Internet-Draft PEF October 2022
Frank Expires 11 April 2023 [Page]
Internet Engineering Task Force
Intended Status:
M. J. Frank, Ed.

Purchase Exchange Format (PEF)


This document defines the purchase exchange format (PEF), which consists of signed purchase records, to enable sharing, verification, and transfer of information about license ownership. This enables sharing of abonnements, rentals, and one-time-purchases across platforms as well as deleting or switching accounts of (media) service providers without loosing or double-purchasing products. It can also be applied to non-media products.

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Table of Contents

1. Introduction

The purchase exchange format (PEF) defines the format of signed purchase records, to enable sharing, verification, and transfer of information about license ownership. This enables to

When purchasing media like videos, apps, or similar on different platforms, there may be overlapping purchases e.g. free content which is paid at a different streaming service, or subscriptions of different services with overlapping contents or rentals. By this you would pay multiple times for the same product. A signed list of purchases being exchanged between the service providers could avoid double-purchase of the same media items, by e.g. lowering the price of a subscription by the amount the media item would cost. Furthermore it may be a problem to change operating system platforms, if you would have to pay for apps in the new app store again, whereas you already have purchased the same products in the old one. A signed list of purchases being acknowledged by service providers could tackle this issue, whilst supporting fair competition.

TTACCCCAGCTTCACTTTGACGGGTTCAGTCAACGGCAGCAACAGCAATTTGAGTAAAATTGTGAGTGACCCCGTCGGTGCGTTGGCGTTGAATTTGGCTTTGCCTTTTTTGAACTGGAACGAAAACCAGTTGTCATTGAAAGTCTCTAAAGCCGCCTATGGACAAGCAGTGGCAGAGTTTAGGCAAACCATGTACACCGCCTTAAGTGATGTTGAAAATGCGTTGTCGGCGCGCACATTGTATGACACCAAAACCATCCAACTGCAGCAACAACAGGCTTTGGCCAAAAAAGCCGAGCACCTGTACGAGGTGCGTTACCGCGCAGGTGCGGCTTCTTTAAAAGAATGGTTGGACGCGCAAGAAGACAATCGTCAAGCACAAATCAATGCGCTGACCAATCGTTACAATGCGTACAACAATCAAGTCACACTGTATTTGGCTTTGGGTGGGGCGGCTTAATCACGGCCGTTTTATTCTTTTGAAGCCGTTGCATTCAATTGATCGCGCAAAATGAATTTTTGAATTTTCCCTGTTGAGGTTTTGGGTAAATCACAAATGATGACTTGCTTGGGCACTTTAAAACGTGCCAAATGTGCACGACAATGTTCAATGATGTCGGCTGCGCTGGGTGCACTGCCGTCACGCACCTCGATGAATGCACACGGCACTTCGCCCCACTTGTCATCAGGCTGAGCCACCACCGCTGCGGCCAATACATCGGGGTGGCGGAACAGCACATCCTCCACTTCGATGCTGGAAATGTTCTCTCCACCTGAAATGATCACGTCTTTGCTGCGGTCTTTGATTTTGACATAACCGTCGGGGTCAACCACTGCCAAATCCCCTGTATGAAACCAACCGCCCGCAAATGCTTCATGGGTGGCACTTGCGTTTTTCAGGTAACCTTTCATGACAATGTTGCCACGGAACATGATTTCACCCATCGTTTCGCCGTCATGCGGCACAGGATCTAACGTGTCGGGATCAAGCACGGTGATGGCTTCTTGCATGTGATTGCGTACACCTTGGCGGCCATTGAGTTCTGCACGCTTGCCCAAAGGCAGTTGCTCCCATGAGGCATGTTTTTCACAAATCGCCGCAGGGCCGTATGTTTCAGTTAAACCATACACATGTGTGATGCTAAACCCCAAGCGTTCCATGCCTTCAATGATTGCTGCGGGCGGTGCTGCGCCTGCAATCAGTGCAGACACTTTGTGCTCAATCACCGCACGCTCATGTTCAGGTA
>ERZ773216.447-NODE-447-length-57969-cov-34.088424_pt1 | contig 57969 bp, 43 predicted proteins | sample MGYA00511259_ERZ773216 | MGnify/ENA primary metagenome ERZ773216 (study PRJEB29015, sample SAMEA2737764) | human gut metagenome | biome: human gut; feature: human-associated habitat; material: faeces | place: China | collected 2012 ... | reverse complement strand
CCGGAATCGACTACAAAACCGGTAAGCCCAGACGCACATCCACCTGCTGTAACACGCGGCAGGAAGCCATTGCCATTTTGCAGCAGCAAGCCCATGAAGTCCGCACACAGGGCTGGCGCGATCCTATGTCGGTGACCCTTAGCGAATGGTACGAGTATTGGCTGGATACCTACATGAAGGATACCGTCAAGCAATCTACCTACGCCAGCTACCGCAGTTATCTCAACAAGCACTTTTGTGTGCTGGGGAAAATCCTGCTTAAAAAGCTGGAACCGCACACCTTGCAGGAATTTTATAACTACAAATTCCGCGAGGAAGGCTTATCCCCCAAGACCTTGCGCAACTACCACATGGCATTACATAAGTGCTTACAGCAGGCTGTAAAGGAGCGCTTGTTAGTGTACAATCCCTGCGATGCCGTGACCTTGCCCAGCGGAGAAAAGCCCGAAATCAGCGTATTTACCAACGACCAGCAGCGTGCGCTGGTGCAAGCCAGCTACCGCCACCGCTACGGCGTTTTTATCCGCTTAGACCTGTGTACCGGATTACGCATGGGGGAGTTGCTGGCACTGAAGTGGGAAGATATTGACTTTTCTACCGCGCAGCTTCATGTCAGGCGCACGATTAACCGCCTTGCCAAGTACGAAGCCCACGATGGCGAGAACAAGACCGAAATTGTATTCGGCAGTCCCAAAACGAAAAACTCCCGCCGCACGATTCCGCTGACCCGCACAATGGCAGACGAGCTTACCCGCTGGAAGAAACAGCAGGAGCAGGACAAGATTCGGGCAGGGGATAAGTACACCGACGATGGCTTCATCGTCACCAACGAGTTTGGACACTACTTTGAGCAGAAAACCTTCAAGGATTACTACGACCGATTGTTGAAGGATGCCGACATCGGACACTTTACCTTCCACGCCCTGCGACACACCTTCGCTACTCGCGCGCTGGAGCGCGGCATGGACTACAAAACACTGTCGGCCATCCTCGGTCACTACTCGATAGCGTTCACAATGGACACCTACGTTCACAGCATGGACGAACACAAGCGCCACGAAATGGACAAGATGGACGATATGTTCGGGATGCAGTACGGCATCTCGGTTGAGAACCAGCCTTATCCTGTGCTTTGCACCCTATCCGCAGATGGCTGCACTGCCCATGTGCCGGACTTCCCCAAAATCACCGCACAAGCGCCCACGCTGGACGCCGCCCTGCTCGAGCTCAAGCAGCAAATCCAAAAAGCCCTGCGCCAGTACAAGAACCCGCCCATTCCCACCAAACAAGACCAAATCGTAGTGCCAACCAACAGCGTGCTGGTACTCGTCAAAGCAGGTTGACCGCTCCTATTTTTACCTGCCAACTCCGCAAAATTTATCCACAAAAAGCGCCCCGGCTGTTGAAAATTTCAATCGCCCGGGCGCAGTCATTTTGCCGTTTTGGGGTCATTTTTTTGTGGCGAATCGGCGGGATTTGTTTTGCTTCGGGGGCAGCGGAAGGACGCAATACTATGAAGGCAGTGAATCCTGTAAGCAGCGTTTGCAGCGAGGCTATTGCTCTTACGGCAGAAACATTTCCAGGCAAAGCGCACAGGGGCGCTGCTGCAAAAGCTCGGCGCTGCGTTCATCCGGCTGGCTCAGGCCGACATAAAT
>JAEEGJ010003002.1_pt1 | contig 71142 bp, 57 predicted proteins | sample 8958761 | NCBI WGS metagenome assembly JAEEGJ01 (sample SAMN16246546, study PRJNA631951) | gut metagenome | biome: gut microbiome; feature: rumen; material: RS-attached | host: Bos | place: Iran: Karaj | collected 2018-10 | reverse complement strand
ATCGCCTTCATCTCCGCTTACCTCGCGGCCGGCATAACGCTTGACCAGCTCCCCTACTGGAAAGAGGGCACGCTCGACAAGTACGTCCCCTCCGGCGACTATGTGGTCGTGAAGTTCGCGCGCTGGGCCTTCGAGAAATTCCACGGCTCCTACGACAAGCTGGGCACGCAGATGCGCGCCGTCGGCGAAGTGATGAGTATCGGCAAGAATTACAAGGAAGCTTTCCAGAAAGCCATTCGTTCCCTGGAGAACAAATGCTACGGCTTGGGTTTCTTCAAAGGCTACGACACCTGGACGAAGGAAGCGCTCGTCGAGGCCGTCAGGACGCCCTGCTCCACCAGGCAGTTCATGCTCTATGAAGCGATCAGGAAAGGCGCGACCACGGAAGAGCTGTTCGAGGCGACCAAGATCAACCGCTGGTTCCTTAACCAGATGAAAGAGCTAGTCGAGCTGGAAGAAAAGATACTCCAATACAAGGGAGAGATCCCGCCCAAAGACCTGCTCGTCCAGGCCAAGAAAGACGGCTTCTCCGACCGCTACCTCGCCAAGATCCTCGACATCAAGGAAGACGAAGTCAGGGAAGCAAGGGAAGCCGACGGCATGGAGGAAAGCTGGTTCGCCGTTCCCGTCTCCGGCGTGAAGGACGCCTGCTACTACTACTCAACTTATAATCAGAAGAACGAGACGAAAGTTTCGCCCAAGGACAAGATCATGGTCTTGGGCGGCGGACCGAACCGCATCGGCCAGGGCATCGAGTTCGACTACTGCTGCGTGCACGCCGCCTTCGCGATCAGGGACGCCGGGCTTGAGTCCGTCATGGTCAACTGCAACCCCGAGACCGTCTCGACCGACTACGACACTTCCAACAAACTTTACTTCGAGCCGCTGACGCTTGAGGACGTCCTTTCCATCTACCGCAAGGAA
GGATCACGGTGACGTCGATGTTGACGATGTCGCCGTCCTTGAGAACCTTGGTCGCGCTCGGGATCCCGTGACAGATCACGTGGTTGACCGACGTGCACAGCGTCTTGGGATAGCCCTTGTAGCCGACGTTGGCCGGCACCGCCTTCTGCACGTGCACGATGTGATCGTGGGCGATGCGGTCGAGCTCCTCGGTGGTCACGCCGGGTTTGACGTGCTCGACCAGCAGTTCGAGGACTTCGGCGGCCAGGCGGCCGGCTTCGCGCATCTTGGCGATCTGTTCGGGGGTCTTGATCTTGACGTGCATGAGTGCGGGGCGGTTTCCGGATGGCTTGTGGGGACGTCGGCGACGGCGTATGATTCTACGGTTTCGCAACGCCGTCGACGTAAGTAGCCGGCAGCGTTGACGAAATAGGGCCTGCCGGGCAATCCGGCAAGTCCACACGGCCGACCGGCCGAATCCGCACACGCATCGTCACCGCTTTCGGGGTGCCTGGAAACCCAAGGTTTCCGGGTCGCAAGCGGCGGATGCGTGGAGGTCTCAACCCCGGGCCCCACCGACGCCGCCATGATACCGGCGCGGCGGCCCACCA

1.1. Requirements Language

The key words "MUST", "MUST NOT", "REQUIRED", "SHALL", "SHALL NOT", "SHOULD", "SHOULD NOT", "RECOMMENDED", "NOT RECOMMENDED", "MAY", and "OPTIONAL" in this document are to be interpreted as described in [BCP14] when, and only when, they appear in all capitals, as shown here.

2. Terminology

Naming conventions throughout this document of attributes include use for offline or non-media purchases.

Product object
JSON object containing product data
JSON object containing purchase information and a list of product objects
Signed Record
JSON Web Signature (JWS) [RFC7515] containing a record as payload

3. Record

Each record MUST be a JSON object [RFC8259] for later conversion to a JWS payload (see Section 5).

The following properties/claims of a record are REQUIRED:

issuer, as defined in Section 4.1.1 of [RFC7519]
timestamp of issuing for bookkeeping and maybe some legal requirements, as defined in Section 4.1.6 of [RFC7519]